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We need to talk about immigration

Roland Smith
Sep 23, 2015 · 8 min read

For longer than I care to remember , UKIP has been talking about immigration and how it must be controlled, meaning “constrained”. Indeed the subject of immigration has long since reached the point of being the party’s single issue, often masking the original objective of the “UK Independence Party” (the clue’s in the name) to take Britain out of the EU.

Yes I do understand the point that immigration became UKIP’s “primary talking point” — let’s call it that instead of “single issue” — precisely because it is so entwined with EU membership. In short, there are limits on a country’s power to control immigration whilst in the EU…Or at least limits to control a certain type of immigration while in the EU, namely immigration from EU/EEA countries that participate in the single market.

At the best of times, immigration is an issue that is necessarily charged and needs careful handling. But instead of acknowledging this and working within the natural constraints and sensitivities of the subject, UKIPers led by Nigel Farage (“who tells it like it is”) have strayed further and further in a particular direction on immigration and persistently flirt with some rather unpleasant impulses, expressed in loose talk that plays well in the tabloids.

Anyone who occupies social media will know exactly what I’m talking about: a group of people who shout and scream about “muslim invasion” and of liberal conspiracies run by the Bilderberg Group; of disease-carrying immigrants “coming over here and taking our jobs” (and simultaneously claiming out-of-work benefits, by the way), threatening our health service and schools, clogging our roads, talking funny on trains, causing our grass verges to be left uncut, and so it goes on.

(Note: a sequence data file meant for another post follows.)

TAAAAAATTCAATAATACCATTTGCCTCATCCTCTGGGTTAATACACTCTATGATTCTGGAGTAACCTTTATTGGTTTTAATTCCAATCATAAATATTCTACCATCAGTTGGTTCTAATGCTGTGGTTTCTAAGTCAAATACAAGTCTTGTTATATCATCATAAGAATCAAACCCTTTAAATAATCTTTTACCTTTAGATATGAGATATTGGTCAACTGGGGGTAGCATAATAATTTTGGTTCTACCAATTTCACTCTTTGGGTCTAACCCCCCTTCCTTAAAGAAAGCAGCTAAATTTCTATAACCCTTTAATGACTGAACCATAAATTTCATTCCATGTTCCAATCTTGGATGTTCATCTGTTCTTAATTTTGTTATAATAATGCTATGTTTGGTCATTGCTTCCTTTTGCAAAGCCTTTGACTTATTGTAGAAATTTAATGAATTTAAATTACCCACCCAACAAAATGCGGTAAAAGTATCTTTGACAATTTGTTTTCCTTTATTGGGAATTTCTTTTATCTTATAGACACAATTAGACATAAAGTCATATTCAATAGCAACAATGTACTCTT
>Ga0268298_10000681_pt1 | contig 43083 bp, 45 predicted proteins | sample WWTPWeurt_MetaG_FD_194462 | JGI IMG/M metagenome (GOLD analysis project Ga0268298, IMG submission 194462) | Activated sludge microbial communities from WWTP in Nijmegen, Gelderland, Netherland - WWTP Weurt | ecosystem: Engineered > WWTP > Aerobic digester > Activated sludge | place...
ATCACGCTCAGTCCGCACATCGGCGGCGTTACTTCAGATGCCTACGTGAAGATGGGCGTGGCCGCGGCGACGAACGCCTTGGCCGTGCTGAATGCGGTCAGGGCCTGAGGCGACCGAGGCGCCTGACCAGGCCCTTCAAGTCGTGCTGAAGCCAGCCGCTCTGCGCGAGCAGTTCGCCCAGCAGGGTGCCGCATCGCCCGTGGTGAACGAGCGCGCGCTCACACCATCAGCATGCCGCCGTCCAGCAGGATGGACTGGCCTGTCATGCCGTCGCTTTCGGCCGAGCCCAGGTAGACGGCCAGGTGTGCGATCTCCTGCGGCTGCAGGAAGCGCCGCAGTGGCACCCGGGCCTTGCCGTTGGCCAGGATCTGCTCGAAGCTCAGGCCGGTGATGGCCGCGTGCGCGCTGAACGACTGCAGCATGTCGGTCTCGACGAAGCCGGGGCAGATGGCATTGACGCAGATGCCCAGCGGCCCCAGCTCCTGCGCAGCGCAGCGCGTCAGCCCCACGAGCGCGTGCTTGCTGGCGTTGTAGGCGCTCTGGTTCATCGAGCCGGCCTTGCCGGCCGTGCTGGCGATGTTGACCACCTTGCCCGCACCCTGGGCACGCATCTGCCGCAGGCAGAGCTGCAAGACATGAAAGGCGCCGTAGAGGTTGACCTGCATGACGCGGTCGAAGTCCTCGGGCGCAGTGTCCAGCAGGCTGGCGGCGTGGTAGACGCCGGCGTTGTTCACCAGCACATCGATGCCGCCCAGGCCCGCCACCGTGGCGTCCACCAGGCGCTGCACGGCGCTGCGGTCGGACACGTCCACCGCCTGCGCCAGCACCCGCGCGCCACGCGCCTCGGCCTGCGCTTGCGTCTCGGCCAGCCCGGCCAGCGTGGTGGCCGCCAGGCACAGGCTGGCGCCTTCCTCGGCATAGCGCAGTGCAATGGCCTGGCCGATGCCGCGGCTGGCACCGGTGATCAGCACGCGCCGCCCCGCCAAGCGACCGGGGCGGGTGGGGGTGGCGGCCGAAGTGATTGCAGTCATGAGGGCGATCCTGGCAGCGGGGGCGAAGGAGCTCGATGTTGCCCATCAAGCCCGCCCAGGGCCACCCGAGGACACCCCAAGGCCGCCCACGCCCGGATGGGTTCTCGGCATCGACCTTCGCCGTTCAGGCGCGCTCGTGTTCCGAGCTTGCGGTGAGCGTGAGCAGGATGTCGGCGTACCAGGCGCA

It has thus descended into anything but a serious conversation about immigration, resembling instead an argument in a pub between some drunken, moronic old soaks who’ve been propping up the bar since “Love Thy Neighbour” was still considered funny.

And it threatens the whole Brexit cause.

It cuts no ice with me to quote figures from opinion polls saying how immigration is a top issue of concern to voters. To be clear, I don’t doubt that it is a top issue, possibly even THE top issue. The point is that it comes back to engaging with that issue in an intelligent manner that befits the subject, not as a shoot-from-the-hip oaf who drives away as many voters as he motivates and thereby becomes “marmite man” (and remarkably even revels in that label). That approach might work well— and arguably has — in the establishing of an upstart anti-politics party that can tap into a reasonable-sized seam of opinion among the disaffected, the disillusioned, the fearful, and the ignorant. But it’s severely limited and actually counter-productive when trying to win over 51% of the electorate. It casts all Brexiteers as either overt or tacit supporters of this poisonous approach and thus poisons the Brexit cause.

What is a particularly sore point for me is that this apparent miscasting of all other Brexiteers is not without merit. Those of us who have followed this for years will have sat through “eurosceptic” meetings with Conservatives and Labour people who quietly toyed with and generally humoured UKIP’s march through such groups. Many still do.

In that sense “we” created Farage. Now we are reaping what we have sown. The fault, dear Brutus, is not in our stars, but in ourselves, that we are underlings. And it’s why such groups need a dose of discomfort.